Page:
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Bill Keller

  • American editor
  • Born June 18, 1949

Bill Keller (born January 18, 1949) is an American journalist. He was the founding editor-in-chief of The Marshall Project. Previously, he was a columnist for The New York Times, and served as the paper's executive editor from July 2003 until September 2011. On June 2, 2011, he announced that he would step down from the position to become a full-time writer. Jill Abramson replaced him as executive editor.Keller worked in the Times Moscow bureau from 1986 to 1991, eventually as bureau chief, spanning the final years of the Cold War and the dissolution of the Soviet Union.


People crave trustworthy information about the world we live in. Some people want it because it is essential to the way they make a living. Some want it because they regard being well-informed as a condition of good citizenship. Some want it because they want something to exchange over dinner tables and water coolers.




The queen of aggregation is, of course, Arianna Huffington, who has discovered that if you take celebrity gossip, adorable kitten videos, posts from unpaid bloggers and news reports from other publications, array them on your Web site and add a left-wing soundtrack, millions of people will come.




Beating up on the so-called elite media has a nice populist ring to it.




I do care if religious doctrine becomes an excuse to exclude my fellow citizens from the rights and protections our country promises.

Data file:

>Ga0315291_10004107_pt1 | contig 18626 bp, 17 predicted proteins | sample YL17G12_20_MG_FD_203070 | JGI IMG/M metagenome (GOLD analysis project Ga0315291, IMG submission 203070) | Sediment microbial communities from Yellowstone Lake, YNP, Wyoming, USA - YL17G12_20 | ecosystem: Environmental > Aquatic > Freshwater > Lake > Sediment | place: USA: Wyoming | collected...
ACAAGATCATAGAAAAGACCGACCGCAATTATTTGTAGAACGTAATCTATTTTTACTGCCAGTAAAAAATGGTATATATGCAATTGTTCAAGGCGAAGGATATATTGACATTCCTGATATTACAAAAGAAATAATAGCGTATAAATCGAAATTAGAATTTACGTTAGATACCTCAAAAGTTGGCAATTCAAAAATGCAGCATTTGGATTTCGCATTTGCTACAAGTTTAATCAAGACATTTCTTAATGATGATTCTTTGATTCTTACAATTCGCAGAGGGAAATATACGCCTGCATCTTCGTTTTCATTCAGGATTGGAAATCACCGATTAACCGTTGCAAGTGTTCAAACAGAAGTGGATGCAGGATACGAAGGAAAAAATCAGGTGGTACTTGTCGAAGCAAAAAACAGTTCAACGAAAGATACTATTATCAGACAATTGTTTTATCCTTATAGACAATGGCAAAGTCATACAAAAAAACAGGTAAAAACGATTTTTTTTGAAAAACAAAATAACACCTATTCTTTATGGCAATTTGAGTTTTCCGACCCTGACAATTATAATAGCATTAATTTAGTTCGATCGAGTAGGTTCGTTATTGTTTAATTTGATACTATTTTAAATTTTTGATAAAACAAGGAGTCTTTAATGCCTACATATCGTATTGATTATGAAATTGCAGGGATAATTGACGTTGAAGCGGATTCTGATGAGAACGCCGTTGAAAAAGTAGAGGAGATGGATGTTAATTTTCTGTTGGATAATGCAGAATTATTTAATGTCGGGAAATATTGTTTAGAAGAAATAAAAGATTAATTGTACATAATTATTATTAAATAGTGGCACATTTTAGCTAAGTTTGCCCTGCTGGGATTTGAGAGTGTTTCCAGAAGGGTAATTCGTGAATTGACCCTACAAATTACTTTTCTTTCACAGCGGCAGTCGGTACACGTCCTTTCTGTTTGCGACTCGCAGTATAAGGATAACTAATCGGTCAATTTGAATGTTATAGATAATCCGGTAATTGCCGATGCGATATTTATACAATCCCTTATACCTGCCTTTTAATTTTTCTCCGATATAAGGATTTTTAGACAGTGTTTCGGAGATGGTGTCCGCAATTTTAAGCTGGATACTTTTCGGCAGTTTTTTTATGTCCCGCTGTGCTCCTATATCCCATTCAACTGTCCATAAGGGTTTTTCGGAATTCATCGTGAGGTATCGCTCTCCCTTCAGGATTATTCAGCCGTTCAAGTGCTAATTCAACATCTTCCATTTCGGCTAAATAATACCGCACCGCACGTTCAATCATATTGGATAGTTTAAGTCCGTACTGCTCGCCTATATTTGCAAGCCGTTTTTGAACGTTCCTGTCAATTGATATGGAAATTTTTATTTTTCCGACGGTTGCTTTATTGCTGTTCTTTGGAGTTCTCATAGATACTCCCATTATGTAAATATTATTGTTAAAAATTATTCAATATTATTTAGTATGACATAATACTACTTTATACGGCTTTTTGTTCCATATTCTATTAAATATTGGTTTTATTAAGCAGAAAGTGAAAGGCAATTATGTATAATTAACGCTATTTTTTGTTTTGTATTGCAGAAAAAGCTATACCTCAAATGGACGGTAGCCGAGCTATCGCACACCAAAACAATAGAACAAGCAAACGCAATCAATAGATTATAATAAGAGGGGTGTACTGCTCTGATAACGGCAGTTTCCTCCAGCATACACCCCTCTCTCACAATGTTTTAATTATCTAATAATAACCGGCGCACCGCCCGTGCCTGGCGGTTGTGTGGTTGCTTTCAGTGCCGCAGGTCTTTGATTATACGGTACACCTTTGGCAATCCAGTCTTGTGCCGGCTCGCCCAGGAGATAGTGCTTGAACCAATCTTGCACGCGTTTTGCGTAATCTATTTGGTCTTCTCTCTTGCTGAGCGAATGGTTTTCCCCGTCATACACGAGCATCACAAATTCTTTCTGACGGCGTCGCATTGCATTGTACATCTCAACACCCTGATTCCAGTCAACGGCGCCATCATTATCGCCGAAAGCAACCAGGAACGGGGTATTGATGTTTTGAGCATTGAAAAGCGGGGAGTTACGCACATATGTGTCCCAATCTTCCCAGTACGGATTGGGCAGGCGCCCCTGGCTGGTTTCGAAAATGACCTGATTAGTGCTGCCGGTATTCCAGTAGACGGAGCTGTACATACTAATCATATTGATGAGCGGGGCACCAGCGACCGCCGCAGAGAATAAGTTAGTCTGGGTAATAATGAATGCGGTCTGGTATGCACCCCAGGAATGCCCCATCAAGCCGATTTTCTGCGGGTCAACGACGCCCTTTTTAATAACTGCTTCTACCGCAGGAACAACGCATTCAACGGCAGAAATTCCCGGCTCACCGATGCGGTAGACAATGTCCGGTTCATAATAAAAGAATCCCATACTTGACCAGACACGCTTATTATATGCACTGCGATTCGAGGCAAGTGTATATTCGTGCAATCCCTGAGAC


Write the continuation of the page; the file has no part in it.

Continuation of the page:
I don't think fairness means that you give equal time to every point of view no matter how marginal. You weigh the sides, you do some truth-testing, you apply judgment to them.




Julian Assange, the WikiLeaks founder, has on several occasions talked about transparency as an absolute principle. I don't personally believe that.




Since September 11 2001, editors in America have faced some excruciating choices, as the attempt to wage a war against a new kind of enemy sometimes strained the boundaries of our laws and values.




In fact, I spent 25 years as a reporter, swearing I would never become an editor. Sitting at a desk, watching other people go out and find the story, and then fussing with other people's words - I just didn't get the appeal of that.




There is a long history of newspapers being doomed. They were doomed by radio. They were doomed by television. They were probably doomed by the telegraph way back when.




I think there's a misconception that I'm opposed to social media.




For all of the woes besetting our business, I believe with all my heart that newspapers - whether they are distributed to your doorstep, your laptop, your iPhone or a chip implanted in your cerebral cortex - will be around for a long time.




I don't have dating tips.




Every time my TweetDeck shoots a new tweet to my desktop, I experience a little dopamine spritz that takes me away from... from... wait, what was I saying?




The most obvious drawback of social media is that they are aggressive distractions.